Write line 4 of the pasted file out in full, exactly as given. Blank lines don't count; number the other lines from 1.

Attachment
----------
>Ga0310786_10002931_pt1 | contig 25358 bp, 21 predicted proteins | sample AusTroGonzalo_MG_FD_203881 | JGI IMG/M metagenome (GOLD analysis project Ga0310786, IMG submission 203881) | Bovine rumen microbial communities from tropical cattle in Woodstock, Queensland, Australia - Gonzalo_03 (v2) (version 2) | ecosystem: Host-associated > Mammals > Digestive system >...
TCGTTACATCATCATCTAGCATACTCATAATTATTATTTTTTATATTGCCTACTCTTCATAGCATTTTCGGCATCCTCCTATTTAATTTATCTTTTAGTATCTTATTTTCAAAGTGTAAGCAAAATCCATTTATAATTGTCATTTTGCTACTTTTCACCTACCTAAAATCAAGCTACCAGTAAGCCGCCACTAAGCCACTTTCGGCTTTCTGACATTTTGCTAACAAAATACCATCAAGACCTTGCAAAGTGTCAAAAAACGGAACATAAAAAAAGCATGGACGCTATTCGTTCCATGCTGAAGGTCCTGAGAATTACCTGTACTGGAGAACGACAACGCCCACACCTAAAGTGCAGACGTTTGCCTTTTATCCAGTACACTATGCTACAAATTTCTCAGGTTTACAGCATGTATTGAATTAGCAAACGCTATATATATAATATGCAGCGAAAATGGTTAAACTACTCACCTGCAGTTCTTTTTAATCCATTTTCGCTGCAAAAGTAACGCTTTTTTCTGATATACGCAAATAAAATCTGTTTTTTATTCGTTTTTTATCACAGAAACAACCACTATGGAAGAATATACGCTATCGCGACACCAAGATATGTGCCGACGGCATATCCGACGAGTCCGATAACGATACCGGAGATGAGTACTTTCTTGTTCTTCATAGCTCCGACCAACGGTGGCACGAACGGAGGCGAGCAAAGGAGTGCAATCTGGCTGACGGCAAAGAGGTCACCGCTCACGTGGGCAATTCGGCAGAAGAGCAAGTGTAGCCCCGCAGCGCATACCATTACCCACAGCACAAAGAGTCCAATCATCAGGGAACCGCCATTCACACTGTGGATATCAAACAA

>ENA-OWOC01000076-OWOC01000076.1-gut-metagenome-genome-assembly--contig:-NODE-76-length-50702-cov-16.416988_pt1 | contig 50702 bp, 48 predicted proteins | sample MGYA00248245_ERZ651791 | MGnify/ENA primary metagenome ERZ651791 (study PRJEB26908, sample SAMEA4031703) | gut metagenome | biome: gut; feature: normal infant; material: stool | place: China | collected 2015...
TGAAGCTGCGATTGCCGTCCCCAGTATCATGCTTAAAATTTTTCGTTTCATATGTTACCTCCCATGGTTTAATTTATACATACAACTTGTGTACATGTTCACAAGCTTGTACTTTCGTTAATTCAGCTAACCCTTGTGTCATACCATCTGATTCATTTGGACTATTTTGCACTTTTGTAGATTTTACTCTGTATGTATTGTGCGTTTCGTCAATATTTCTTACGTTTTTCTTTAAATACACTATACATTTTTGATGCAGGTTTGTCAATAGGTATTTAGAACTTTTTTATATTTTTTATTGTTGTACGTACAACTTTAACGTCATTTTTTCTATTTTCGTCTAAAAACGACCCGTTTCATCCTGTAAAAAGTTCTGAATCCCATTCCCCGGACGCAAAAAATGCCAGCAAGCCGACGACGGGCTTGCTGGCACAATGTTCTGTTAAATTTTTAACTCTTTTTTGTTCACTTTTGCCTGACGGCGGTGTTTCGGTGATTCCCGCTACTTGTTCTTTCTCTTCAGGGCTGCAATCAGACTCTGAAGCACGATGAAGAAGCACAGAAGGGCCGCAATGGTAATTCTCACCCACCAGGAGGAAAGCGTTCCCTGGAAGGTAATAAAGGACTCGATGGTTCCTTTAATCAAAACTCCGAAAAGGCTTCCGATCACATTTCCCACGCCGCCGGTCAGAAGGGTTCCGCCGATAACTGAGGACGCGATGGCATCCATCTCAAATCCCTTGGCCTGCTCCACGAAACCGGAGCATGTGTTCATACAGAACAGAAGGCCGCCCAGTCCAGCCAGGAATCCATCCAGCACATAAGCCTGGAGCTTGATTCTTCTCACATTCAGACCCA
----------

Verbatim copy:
TGAAGCTGCGATTGCCGTCCCCAGTATCATGCTTAAAATTTTTCGTTTCATATGTTACCTCCCATGGTTTAATTTATACATACAACTTGTGTACATGTTCACAAGCTTGTACTTTCGTTAATTCAGCTAACCCTTGTGTCATACCATCTGATTCATTTGGACTATTTTGCACTTTTGTAGATTTTACTCTGTATGTATTGTGCGTTTCGTCAATATTTCTTACGTTTTTCTTTAAATACACTATACATTTTTGATGCAGGTTTGTCAATAGGTATTTAGAACTTTTTTATATTTTTTATTGTTGTACGTACAACTTTAACGTCATTTTTTCTATTTTCGTCTAAAAACGACCCGTTTCATCCTGTAAAAAGTTCTGAATCCCATTCCCCGGACGCAAAAAATGCCAGCAAGCCGACGACGGGCTTGCTGGCACAATGTTCTGTTAAATTTTTAACTCTTTTTTGTTCACTTTTGCCTGACGGCGGTGTTTCGGTGATTCCCGCTACTTGTTCTTTCTCTTCAGGGCTGCAATCAGACTCTGAAGCACGATGAAGAAGCACAGAAGGGCCGCAATGGTAATTCTCACCCACCAGGAGGAAAGCGTTCCCTGGAAGGTAATAAAGGACTCGATGGTTCCTTTAATCAAAACTCCGAAAAGGCTTCCGATCACATTTCCCACGCCGCCGGTCAGAAGGGTTCCGCCGATAACTGAGGACGCGATGGCATCCATCTCAAATCCCTTGGCCTGCTCCACGAAACCGGAGCATGTGTTCATACAGAACAGAAGGCCGCCCAGTCCAGCCAGGAATCCATCCAGCACATAAGCCTGGAGCTTGATTCTTCTCACATTCAGACCCA